He is remembered mostly for one moment of brilliance; a flurry of step overs that turned defenders from actors to spectators before he proceeded to fire a ferocious shot into the roof of the net.
Amantino Mancini’s goal against Lyon is a natural inclusion whenever a highlights reel of the best goals of the Champions League is compiled and that moment of genius has granted him immortality.
That goal, however, is also Mancini’s curse. It overshadows all else that he achieved during his career.
A product of Atletico Mineiro’s youth system, Mancini was identified as a player of promise from an early age. He was a regular by the time he turned nineteen and over the following three years made more than a century of appearances for the Belo Horizonte based club.
Europe beckoned as it does for most talented young Brazilian footballers but, surprisingly, his next destination was lowly Italian Serie B side, Venezia.
What’s more, he struggled to make an impact with his flamboyant style not being a good fit with the rigid functionality of his new surroundings.
Surprisingly, AS Roma still made the move for him and got him for a measly €1,000. It would prove to be an exceptionally good deal.
In Rome, Mancini enjoyed the best moments of his career as he became an integral part to the side that went close to winning the Serie A title on a number of occasions, even though he only managed to win a Coppa Italia in his five years there.
His career wound down during unsuccessful spells at the two Milanese clubs and in the midst of a scandal as things turned sour when he was convicted of sexual assault. He was sentenced for two years back in November 2011, but served only a few months.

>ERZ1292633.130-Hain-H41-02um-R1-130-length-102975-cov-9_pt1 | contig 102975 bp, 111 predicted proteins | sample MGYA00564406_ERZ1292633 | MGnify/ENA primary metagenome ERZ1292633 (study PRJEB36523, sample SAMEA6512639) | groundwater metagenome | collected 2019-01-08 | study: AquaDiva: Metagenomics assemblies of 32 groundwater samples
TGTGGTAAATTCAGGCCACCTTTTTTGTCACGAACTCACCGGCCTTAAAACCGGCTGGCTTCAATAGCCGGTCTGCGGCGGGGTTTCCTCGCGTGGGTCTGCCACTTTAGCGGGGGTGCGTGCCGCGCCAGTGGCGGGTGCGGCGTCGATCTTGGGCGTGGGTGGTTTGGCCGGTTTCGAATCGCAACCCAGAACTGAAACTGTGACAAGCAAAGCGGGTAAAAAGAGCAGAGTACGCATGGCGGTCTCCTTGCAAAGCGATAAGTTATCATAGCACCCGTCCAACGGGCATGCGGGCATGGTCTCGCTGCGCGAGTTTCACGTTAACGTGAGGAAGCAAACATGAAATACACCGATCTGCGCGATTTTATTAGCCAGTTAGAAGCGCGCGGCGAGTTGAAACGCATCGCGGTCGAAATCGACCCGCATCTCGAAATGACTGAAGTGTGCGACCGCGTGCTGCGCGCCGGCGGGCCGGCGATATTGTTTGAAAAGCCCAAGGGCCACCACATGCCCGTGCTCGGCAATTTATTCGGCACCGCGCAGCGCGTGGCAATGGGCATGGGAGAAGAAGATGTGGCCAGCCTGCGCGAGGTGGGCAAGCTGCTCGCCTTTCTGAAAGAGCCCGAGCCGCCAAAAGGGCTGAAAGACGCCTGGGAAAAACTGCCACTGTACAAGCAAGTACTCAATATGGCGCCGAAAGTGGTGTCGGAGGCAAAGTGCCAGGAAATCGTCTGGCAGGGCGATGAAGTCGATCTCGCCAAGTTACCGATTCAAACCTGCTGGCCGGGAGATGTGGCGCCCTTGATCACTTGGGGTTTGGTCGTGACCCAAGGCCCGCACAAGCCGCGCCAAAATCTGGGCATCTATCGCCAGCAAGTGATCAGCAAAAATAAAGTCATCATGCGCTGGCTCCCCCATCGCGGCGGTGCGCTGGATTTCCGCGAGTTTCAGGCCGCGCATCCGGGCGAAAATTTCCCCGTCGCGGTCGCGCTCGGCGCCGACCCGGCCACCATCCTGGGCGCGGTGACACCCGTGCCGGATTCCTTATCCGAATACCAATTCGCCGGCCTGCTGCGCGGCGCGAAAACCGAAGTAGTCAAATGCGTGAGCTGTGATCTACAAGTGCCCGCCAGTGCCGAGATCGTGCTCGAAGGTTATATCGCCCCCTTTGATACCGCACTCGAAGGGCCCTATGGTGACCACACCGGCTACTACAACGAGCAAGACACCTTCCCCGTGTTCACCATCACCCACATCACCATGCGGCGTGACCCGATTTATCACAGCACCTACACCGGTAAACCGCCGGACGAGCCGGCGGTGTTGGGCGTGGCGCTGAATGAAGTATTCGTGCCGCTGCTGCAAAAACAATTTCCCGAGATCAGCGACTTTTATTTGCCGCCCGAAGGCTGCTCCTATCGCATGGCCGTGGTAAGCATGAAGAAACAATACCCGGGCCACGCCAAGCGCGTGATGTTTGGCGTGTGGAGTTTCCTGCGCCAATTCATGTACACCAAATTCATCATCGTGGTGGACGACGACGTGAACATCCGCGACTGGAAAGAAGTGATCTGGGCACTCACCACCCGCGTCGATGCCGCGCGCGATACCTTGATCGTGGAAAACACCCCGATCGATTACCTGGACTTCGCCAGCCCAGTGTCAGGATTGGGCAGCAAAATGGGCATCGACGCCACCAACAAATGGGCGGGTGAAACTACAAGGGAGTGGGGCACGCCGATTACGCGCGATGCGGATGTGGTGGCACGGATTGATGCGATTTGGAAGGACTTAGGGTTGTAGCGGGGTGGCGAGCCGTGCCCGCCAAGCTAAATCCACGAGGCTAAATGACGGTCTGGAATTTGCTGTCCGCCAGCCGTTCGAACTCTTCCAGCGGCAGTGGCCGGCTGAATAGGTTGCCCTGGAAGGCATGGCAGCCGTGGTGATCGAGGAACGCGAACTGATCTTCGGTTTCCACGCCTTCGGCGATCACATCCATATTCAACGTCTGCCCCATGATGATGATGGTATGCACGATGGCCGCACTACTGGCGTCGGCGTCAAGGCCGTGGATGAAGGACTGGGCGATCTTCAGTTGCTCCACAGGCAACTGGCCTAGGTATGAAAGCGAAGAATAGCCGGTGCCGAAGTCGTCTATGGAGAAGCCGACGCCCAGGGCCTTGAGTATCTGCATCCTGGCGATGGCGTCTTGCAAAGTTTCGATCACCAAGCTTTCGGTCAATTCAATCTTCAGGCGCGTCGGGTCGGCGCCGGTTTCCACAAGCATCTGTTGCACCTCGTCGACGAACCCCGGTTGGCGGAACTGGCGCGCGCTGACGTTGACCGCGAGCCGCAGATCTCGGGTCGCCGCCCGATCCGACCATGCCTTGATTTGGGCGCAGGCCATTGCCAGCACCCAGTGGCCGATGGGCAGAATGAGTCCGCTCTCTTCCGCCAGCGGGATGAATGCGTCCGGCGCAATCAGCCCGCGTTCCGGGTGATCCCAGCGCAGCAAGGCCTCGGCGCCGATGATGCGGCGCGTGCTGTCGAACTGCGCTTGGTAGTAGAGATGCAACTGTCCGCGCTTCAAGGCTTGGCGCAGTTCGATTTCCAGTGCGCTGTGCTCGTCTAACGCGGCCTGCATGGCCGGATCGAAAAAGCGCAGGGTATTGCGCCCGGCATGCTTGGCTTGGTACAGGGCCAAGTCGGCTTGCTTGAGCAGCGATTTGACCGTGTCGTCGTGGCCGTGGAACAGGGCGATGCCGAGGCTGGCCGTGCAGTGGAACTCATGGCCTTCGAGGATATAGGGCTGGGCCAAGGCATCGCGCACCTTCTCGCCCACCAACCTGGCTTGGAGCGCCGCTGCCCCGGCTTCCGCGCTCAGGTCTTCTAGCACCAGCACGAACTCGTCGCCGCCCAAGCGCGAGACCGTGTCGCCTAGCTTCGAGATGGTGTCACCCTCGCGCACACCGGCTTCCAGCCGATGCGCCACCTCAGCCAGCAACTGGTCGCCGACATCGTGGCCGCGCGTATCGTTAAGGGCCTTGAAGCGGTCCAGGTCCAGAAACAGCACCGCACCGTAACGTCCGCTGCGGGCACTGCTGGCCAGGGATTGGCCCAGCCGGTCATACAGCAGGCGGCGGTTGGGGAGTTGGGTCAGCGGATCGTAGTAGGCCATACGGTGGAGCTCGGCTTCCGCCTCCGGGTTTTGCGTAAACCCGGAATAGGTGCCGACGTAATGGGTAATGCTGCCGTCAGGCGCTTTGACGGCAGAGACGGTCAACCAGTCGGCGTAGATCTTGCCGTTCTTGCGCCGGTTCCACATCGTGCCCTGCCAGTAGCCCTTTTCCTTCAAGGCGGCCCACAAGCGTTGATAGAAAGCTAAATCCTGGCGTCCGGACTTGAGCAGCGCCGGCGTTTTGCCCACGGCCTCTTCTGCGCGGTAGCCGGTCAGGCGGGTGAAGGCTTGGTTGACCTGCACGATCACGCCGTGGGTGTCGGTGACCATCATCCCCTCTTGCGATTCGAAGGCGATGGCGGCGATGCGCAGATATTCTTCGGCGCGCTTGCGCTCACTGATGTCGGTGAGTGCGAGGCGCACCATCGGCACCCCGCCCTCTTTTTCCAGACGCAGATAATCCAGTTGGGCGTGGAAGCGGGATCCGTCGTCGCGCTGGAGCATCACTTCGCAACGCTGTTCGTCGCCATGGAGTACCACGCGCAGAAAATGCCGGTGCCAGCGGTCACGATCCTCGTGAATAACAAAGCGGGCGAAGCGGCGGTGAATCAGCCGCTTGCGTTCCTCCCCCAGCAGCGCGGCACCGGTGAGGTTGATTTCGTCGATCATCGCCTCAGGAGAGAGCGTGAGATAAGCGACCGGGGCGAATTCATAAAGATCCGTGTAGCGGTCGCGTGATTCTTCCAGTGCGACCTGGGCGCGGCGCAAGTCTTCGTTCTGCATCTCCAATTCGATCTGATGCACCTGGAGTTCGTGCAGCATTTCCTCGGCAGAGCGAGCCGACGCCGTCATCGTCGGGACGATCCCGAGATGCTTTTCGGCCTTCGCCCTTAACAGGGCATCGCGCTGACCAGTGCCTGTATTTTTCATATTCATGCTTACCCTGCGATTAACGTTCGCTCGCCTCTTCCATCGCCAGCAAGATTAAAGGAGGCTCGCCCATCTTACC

In 2013, understandably, he ended up without a club. At thirty three, many would have simply given up but Mancini opted to keep playing moving to lower league sides Atletico Mineiro and Vila Nova.
His arrival at the latter club was particularly interesting because it confirmed their penchant for the flamboyant. Indeed, in the same week that Mancini signed they also brought in a player who had been made famous by one outrageous piece of skill years earlier, Kerlon.
There is, however, a big difference between Mancini and Kerlon. Whilst the former had actually enjoyed a successful career, Kerlon had failed to do so and in hindsight, this was hardly surprising.
He had risen to prominence thanks to a rather unique ability, the “drible da foquinha” or seal dribble, where he bounced the ball on his forehead while running. This attracted attention and turned Kerlon into a household name.
Indeed, the reputation he built through it allowed him to sign for a number of clubs across the world.
Yet it wasn’t enough for him to actually play that many games even at Vila Nova where he is largely a squad player.
Even so it is rather delightful of Vila Nova to have the audacity of bringing together two such flamboyant performers. If they can recreate a fraction of the genius for which they came to prominence, it will be well worth it.